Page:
Retrosexual Mouthpiece turns timely
February 01st, 2017
created and performed by Nora Sadava and Amy Nostbakken
Vancouver East Cultural Centre Historic Theatre
Jan. 31 – Feb. 5
Here’s a sad and ugly truth—the PuSh festival premiere of Mouthpiece is fortuitously-timed.
In 2015, dual creator/performers Nora Sadava and Amy Nostbakken, along with their choreographer Orian Michaeli, had no way of knowing that the most powerful nation on earth would choose to elect a hideously narcissistic, poor imitation of a strongman with zero political experience rather than an intelligent and dignified woman who was more qualified to serve as president than any previous candidate in U.S. history.
In 2016, this marvelous Toronto creation might have been welcomed as a brave, energetic exhortation of feminist angst. A few grey-heads with memories dating back to women’s liberation theatrics of the Seventies would have quietly viewed it as a tad retro. But in 2017, Mouthpiece is a cri de couer that resonates with political relevance.
On opening night, this two-leotard-clad-women-with-a-bathtub dance/choral/psycho drama was in synch with those marches that united millions of women around the planet (and perhaps a million men) one day after Trump’s inauguration to voice their objections to the sickening ascendancy of his resentment-mongering dictatorship.
Sure, the rhetoric from the current White House is anti-Muslim, anti-Mexican, anti-black. That’s divide ‘n’ conquer stuff. But the disparaging anti-female mindset—so blatantly displayed by the boastful pussygrabber’s unrepentant crudity—now casts a foreboding shadow over us all. And there’s no quick fix. If someone assassinates Trump, we get Pence. That could be even worse for women.
These thoughts permeate to the surface about two-thirds of the way through Mouthpiece when the exhortations and choreography run out of steam, mainly due to a lack of story.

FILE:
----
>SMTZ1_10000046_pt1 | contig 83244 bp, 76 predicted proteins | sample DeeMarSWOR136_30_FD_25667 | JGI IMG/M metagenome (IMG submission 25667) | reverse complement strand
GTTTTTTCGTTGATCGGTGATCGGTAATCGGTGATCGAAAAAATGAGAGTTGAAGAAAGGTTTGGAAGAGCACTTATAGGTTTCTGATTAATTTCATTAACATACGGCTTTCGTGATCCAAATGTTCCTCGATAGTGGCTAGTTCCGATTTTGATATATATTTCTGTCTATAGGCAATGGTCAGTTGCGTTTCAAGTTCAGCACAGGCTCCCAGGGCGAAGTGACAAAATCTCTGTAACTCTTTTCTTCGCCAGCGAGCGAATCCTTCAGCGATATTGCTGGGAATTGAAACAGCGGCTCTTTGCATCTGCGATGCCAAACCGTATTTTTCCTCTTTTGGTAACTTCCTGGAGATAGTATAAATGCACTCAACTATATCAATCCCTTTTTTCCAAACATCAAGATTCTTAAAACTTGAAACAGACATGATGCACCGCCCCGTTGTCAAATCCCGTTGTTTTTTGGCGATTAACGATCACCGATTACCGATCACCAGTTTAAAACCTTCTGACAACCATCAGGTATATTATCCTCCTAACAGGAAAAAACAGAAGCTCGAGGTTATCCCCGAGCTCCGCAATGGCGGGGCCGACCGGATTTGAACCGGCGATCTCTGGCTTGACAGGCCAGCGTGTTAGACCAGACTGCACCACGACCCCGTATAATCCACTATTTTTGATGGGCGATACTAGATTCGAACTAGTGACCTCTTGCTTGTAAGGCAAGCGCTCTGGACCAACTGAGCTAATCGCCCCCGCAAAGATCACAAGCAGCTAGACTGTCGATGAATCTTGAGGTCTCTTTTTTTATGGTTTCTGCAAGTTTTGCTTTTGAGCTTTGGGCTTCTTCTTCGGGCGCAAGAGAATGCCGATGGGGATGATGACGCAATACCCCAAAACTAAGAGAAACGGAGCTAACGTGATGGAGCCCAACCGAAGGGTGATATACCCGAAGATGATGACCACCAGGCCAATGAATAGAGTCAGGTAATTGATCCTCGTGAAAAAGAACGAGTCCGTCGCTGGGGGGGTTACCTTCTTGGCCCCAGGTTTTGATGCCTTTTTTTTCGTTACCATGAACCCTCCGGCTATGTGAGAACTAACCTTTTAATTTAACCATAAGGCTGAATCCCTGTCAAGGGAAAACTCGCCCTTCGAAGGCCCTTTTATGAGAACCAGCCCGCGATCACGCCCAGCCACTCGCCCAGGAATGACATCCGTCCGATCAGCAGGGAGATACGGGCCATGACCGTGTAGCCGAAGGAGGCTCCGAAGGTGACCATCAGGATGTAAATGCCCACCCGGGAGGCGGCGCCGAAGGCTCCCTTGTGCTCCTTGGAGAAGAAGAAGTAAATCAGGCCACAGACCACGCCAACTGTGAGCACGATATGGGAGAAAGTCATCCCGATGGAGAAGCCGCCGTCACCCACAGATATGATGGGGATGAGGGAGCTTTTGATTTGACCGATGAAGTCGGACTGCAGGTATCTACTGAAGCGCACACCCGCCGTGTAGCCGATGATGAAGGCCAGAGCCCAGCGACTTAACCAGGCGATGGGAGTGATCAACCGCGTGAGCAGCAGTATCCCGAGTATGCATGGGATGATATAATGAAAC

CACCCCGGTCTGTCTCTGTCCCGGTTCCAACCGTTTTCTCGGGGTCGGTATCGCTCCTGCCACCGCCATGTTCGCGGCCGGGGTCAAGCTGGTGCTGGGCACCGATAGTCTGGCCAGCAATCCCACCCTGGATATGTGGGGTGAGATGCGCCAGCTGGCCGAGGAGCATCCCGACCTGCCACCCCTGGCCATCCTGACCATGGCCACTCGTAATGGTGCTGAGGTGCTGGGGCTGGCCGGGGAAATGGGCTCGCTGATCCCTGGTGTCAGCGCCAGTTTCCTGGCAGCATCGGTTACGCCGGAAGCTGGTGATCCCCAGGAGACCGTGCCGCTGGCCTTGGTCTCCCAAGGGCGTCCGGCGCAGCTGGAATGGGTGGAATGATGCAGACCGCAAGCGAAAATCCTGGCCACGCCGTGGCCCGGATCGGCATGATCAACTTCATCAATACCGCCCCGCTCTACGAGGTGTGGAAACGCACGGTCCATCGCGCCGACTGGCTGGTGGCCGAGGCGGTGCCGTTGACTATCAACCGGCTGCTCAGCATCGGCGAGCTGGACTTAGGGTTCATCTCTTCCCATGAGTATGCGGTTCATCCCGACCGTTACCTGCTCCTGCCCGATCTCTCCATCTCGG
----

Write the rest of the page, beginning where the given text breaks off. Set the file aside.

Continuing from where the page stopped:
Until then we are fully galvanized by this plaintive, grieving, writhing depiction of one relatively privileged white Canadian woman who is tormented by the responsibility of delivering a eulogy for her mother.
To illustrate that we are not just witnessing a particular woman’s story, but rather a panoply of frustrations and inhibitions and prohibitions relevant to contemporary women en masse, “the woman,” who is never named, is depicted simultaneously by Sadava and Nostbakken. They push and pull each other but speak the same lines in unison. Their choral and guttural utterances are also twinned, often harmonically.
There is precious little humour, except when they imitate relatives and other intruders who call and disturb the perplexed daughter of the newly deceased. The protagonist tells us she was out drinking the night before. In the morning she woke, masturbated and learned her mother was dead. Such is life. This Everywoman is not unduly overcome with guilt or despair. Rather she feels harassed by the need to choose a coffin, make a speech.
For fifty minutes, the choreography and ever-entwined delivery of a shared monologue holds us riveted. But when they resort to repeating repulsive jokes told by men in order to disparage women, and keep moving that bathtub around for no reason, rather than unravelling how the main character is going to rise to the occasion for the eulogy, the audience pulls back and appreciates the show as it relates to the world outside the theatre. That ain’t supposed to happen until after the show ends.
Mouthpiece is a remarkable and gifted tandem performance that most people with a brain and a pulse will benefit from seeing. But for a climax, don’t tell us what happens when a woman walks by a construction site. Show us something we don’t know—show us what ultimately happens at that funeral and what finally comes out of her mouth in public.
by Paul Durras
[Joel Clifton photos of singers]